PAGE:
Watch CBS News

Florida House Leaders Push Back On Redistricting Criticism

TALLAHASSEE (CBSMiami/NSF) - House redistricting leaders are pushing back against criticism by outside groups of draft proposals rolled out this week in the once-a-decade process to redraw congressional and legislative lines.

A day after House Congressional Redistricting Subcommittee Chairman Rep. Tyler Sirois decried responses to the drafts from the "self-anointed, partisan political class," State Legislative Redistricting Subcommittee Chairman Rep. Cord Byrd on Friday pointed to how the "punditocracy jumped into the headlines."

"With all of the political rhetoric that's being tossed around in the media, very little of it speaks of the constitutional standards that apply to our maps," Byrd, R-Neptune Beach, said at the start of a meeting of his subcommittee. "That irony is not lost on me, nor should it be on you either. External groups are judging us on the very thing we cannot evaluate, consider or even know."

Byrd and Sirois, R-Merritt Island, alluded to the anti-gerrymandering Fair Districts requirements in the Florida Constitution that prohibit new districts from favoring individuals or political parties. Voters approved the Fair Districts requirements in two constitutional amendments in 2010.

Byrd, as did Sirois, advised members of his subcommittee to "divest yourself" from external groups with vested interests in the new lines and "their rhetoric which are aimed at imputing their political ambitions into your decision making."

The drafts, which were developed by House staff members and released Monday, will eventually be replaced by proposed committee bills sometime after the start of the 2022 legislative session, which will begin Jan. 11.

The House and Senate will ultimately need to negotiate a map for congressional districts. Common ground appears to have emerged on a key issue of establishing a new congressional district in Polk County. Florida will go from 27 to 28 congressional districts next year because of a population gain in the U.S. Census.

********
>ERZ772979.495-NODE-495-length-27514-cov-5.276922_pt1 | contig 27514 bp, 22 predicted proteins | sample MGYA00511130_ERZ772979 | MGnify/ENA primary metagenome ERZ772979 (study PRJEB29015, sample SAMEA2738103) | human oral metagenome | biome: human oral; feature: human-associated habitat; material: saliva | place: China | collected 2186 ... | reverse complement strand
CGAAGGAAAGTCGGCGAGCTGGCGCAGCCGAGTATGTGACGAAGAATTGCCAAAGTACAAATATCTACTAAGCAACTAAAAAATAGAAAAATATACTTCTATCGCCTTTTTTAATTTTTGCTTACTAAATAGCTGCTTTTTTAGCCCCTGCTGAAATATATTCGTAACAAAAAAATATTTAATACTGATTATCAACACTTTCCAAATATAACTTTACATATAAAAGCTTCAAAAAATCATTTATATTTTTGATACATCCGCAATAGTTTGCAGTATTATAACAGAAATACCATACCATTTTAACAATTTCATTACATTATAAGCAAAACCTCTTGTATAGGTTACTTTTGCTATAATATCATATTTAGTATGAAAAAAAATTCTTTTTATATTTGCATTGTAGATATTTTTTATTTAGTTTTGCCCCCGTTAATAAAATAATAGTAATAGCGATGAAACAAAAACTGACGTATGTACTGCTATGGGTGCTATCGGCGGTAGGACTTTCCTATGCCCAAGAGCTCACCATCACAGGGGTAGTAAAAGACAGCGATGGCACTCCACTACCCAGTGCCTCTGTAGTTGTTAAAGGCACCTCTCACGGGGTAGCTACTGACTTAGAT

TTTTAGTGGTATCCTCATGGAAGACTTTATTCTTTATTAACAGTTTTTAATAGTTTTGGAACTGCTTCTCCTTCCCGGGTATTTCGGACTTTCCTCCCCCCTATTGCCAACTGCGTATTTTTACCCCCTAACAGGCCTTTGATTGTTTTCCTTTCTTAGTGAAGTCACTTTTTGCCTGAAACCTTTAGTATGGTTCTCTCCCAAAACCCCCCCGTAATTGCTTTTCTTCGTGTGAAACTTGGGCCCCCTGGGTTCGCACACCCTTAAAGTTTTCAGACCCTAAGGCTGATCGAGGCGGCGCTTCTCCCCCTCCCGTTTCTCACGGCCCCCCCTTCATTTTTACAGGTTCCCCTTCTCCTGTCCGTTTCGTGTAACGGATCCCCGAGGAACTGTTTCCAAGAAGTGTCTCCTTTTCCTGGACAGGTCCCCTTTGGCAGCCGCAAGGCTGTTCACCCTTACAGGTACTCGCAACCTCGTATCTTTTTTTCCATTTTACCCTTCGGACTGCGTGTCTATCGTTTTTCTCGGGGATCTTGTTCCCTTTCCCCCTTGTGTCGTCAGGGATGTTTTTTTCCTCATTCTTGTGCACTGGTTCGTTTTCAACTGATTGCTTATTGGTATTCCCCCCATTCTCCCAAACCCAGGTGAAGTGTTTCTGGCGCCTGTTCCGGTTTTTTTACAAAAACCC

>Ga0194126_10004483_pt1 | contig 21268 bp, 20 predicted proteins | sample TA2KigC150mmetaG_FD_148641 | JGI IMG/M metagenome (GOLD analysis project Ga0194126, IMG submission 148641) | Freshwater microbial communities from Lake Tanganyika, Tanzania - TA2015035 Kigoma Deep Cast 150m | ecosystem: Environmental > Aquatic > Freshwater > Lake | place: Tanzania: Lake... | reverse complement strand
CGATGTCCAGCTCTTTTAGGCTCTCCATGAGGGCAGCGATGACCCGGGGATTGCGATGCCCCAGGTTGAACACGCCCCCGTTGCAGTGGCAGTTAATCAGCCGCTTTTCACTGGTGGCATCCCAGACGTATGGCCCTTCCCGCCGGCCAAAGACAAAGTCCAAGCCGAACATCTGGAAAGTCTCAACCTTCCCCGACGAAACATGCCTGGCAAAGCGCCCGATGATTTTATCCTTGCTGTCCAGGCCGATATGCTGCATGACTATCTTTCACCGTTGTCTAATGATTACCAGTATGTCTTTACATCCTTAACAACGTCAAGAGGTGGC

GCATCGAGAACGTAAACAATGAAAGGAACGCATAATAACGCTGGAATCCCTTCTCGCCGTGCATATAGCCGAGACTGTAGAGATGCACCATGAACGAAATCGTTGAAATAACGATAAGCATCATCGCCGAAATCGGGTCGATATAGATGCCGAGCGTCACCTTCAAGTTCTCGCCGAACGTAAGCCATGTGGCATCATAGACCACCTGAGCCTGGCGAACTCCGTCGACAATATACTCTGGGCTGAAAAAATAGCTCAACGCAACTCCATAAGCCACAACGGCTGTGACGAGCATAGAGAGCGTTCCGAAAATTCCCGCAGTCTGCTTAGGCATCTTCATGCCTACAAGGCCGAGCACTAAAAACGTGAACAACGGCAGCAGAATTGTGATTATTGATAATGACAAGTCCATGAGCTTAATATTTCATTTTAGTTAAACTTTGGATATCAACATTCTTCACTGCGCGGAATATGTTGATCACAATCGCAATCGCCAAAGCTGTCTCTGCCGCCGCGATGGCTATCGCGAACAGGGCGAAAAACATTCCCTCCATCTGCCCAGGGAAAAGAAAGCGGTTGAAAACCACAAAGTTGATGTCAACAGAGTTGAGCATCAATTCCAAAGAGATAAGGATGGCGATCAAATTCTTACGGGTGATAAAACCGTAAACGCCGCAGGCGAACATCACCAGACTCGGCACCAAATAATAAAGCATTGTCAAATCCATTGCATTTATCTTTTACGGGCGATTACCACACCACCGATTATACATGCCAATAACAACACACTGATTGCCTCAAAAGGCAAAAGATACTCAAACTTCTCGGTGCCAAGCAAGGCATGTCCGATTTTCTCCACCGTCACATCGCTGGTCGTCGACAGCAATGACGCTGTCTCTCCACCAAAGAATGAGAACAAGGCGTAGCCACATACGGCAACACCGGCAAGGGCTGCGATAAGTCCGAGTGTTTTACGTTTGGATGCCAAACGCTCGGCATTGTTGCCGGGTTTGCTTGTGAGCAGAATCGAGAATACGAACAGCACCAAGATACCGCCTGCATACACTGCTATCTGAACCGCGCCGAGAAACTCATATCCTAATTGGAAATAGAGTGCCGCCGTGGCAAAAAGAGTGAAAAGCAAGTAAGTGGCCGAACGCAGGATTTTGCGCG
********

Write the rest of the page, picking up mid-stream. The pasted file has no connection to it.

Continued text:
The Senate, meanwhile, is drawing a new Senate map, while the House will handle a new House map.

Shortly after the House drafts were released Monday, Matt Isbell, a Tallahassee-based analyst who has worked for Democrats, called the maps "terribly drawn," "just lazy" and "inferior" to the Senate's proposals.

He said one of the House congressional plans "is a pretty notable gerrymander," as it "nukes" the District 7 seat in Central Florida held by Democratic Congresswoman Stephanie Murphy, while maintaining Democrats' hold on two seats in the Tampa region.

Isbell added that the House's first legislative map proposal would give Democrats "concessions" around Orlando, but "short-circuits" the Democratic Party in Tampa and would split heavily Democratic Tallahassee from two to three seats.

Meanwhile, the anti-gerrymandering group RepresentUs, working with the Princeton Gerrymandering Project, gave "F" grades to the House's congressional maps, indicating "poor for the category, could be much better."

RepresentUs and Princeton had given Senate draft congressional maps a "B," indicating "better than average for the category, but bias still exists."

The House legislative redistricting proposals did much better, scoring "A" grades from the RepresentUs and Princeton team.

Rep. Dan Daley, D-Coral Springs, said Friday he'd like more notice of when additional maps or changes would be released. Also, Daley said more consideration needs to be given to public input submitted through a legislative redistricting website.

Byrd said members of the public have submitted eight House map proposals.

Concerns were also raised Friday by lawmakers and local officials about House district proposals that would further split cities such as Tallahassee and Tampa and counties including Orange and Seminole.

Rep. Allison Tant, D-Tallahassee, said local officials are "obviously concerned about the cannibalization of our community."

Byrd said the staff proposals are a "starting point."

"This is why we're workshopping it now," Byrd said. "That's why we've had the education up to now, so that we can understand and comprehend what staff has given us to consider."

(©2021 CBS Local Media. All rights reserved. This material may not be published, broadcast, rewritten, or redistributed. The News Service of Florida's Jim Turner contributed to this report.)

View CBS News In
CBS News App Open
Chrome Safari Continue
Be the first to know
Get browser notifications for breaking news, live events, and exclusive reporting.